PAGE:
Analysis It's surely axiomatic: Oracle will replace the NetApp E Series-sourced 6000 line of storage arrays with the Pillar Axiom.
Oracle dislikes OEM supply deals, seeing no good reason to send part of a customer's purchase money to another supplier. The company has bought the Pillar Data startup, which was funded by Oracle CEO Larry Ellison's Tako Ventures, in a zero-cash deal. Oracle now has its own unified storage – a block-storage array – in the form of the Pillar Axiom.
Pillar failed to establish standalone traction, competing with other arrays from EMC, HP, HDS, IBM, NetApp and others, and the company was rescued from a slow death by Oracle. There was only one product – the Axiom 600 – presumably as revenues were insufficient to fund continued supply and development of any others.
In his last blog, Pillar's CEO Mike Workman wrote: "We’ll be working to build products and integrate them into the Oracle stack in a way that will take everyone’s breath away. As the story evolves, we will see the true benefits of engineering the hardware and software, together."
It's now two months on, very early days indeed, but El Reg would hazard a guess that his team at Oracle, where he is SVP for storage solutions, not products we note, is doing just that: integrating the Axiom array with Oracle database software and providing a block-access alternative to Oracle's filers, the ZFS Storage 7000 line.
NetApp is happy that the supply contract with Oracle, which it inherited when it bought Engenio, will continue. But... why does Oracle need two block-storage array product lines? The 6000 line was never positioned as big data buckets or HPC data vaults, the direction NetApp marketing is going with the products.
It is conceivable that Oracle could push them as such, but it wants to build integrated hardware and software stacks using its own IP. The Axiom product fits in with that. The NetApp product does not.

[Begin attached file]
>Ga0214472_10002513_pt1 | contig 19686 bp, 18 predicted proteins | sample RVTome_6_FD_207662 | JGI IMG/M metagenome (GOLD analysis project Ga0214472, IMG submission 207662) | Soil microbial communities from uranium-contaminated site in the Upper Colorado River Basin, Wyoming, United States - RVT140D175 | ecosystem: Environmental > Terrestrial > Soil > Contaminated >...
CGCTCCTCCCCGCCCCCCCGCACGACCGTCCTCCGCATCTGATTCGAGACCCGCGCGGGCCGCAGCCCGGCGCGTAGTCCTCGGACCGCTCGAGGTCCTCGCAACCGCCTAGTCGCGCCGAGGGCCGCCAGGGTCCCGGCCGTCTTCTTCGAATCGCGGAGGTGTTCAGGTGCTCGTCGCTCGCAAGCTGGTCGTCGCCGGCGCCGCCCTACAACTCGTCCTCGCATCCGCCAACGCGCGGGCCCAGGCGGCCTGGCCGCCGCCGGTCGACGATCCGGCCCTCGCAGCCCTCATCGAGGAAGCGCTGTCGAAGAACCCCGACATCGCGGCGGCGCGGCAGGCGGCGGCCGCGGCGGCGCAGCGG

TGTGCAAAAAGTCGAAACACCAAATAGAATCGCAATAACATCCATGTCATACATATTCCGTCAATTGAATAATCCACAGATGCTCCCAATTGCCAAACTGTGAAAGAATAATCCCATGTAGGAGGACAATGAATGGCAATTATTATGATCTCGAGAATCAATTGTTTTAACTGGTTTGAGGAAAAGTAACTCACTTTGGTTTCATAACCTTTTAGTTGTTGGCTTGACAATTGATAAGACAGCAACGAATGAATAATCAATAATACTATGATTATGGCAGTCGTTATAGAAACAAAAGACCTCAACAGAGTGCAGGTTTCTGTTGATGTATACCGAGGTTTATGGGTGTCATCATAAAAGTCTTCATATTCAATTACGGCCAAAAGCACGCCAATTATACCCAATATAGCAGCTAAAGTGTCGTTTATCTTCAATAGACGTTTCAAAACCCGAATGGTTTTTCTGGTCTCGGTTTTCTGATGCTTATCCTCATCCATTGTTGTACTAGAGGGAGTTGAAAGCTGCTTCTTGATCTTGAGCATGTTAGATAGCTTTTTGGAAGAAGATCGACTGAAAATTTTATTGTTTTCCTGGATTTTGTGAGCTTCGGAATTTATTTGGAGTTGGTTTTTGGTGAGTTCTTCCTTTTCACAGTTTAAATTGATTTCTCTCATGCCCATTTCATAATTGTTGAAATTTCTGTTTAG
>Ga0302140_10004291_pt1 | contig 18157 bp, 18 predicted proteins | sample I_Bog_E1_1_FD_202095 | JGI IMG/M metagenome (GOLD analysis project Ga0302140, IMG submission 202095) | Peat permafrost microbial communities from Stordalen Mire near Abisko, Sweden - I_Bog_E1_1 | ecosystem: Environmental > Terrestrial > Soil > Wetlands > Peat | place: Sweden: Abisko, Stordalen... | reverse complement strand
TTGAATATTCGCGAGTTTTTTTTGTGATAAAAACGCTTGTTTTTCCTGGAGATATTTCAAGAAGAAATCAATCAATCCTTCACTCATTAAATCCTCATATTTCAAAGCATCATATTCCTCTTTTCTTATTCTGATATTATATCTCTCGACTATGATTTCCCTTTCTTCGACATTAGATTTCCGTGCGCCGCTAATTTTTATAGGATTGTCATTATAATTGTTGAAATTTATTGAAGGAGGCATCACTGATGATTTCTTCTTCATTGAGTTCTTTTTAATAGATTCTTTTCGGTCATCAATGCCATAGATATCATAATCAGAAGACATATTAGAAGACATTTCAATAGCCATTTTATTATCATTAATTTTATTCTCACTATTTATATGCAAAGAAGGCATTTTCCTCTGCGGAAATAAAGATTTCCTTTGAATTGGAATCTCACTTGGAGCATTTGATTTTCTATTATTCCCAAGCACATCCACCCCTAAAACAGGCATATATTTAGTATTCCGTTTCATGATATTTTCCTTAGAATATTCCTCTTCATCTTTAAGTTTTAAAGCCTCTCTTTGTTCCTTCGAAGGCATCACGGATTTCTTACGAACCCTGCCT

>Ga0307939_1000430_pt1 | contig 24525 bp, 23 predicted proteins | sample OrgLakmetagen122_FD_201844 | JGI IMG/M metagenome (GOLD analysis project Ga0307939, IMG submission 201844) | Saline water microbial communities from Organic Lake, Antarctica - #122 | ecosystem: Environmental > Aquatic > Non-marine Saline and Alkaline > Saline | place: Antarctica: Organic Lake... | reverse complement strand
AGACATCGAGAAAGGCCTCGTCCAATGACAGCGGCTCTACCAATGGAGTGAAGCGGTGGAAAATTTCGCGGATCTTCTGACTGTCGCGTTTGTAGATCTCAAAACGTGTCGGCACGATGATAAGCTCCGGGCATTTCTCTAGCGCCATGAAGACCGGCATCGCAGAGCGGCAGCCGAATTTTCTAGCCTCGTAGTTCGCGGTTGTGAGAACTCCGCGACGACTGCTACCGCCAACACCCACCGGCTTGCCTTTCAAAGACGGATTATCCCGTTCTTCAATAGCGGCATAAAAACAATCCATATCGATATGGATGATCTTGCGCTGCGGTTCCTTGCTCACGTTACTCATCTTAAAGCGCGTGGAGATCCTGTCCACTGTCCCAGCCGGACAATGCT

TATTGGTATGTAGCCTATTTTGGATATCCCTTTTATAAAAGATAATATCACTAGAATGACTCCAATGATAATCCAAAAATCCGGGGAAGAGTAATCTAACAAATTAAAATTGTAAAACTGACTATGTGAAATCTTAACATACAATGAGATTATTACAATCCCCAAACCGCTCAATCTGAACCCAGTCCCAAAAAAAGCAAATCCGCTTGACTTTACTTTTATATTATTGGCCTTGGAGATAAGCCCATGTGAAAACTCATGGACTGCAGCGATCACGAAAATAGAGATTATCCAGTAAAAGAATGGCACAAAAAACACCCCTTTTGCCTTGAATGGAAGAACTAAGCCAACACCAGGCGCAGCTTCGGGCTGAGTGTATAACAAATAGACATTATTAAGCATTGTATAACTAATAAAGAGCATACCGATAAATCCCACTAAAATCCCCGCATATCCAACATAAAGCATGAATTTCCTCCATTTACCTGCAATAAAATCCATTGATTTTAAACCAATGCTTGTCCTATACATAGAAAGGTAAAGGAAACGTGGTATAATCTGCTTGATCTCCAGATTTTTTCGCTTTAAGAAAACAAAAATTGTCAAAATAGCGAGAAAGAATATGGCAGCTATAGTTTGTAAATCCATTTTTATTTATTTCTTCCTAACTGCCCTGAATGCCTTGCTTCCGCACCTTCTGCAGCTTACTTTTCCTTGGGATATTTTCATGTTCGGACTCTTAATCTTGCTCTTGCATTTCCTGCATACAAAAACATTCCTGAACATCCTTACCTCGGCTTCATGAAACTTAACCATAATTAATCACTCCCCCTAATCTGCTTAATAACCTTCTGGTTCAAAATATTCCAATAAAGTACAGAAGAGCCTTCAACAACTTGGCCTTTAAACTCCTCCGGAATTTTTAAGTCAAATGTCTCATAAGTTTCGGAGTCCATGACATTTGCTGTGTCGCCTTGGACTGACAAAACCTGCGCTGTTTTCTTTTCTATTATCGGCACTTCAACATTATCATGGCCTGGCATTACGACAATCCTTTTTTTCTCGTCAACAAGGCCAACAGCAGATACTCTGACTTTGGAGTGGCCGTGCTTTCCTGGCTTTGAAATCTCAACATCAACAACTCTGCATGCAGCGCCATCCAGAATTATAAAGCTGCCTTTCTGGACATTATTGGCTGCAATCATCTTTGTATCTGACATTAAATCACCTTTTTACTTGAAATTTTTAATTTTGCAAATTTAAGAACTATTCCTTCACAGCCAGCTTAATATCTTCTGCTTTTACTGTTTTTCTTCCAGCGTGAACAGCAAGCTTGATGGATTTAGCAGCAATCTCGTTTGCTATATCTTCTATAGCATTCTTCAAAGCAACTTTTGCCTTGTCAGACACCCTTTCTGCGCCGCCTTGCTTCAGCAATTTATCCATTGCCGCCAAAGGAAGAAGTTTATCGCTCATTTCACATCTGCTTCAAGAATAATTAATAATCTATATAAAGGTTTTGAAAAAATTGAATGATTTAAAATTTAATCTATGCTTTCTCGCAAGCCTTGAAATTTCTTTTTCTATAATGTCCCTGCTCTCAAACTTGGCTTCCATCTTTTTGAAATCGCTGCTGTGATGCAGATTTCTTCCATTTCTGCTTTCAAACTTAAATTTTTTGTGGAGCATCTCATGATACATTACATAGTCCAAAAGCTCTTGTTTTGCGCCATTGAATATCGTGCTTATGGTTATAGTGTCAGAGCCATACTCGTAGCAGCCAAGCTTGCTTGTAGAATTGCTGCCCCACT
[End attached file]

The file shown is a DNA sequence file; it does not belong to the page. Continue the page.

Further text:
Consider the Axiom's design: it ain't a traditional dual controller array, having Storage Bricks to hold the data, Slammers to control the I/O, and a Pilot to manage the shop via policy control. You can have NAS, SAN (FC) or iSCSI Slammers, and up to four of them in a 600. This is inherently more scalable than a dual controller array and it can be scaled up or scaled down.
What's in a name? A number.
There are three Oracle Sun Storage 6000 products: 6180 (to 112 drives), 6580 (256 drives), and 6780 (448 drives). To replace them and provide a classic three-box line-up of entry-level, mid-range, and high-end, Oracle would need three Axiom sub-brands. It has a naming problem too of course, since Axiom 6000 and Sun 6000 are incompatible. You wouldn't expect Oracle to call the next-gen Axiom a 6200 because of that. The 7000 numbers are taken by ZFS and a 5000 line would imply something smaller than the 6000.
How about the 8000? Oracle might be looking at something to overlap EMC's VNX line and go into VMAX territory. We could envisage an 8200, 8600, and 8800 if we wanted, and imagine the current Axiom with a brain transplant to the latest X86 processors, plus, maybe, an InfiniBand link to interconnect Slammers and Storage Bricks. That would boost the array's internal horsepower and bandwidth.
Tweak it with ZFS Storage 7000-style read and write flash caches in the Slammers, plus a healthy slug of SSD storage, and you would have fast and flash-boosted CPUs, shipping data over fast links from Storage Bricks with a flash tier, which would seem a good fast basic recipe into which to bake Oracle software.
If this were happening, and Oracle-stroke-Pillar is keeping schtum, then we would expect a Q1 2012 indication at the earliest. This analysis by the way is 100 per cent El Reg's work. We haven't received any nods or spin from insiders or anyone else. ®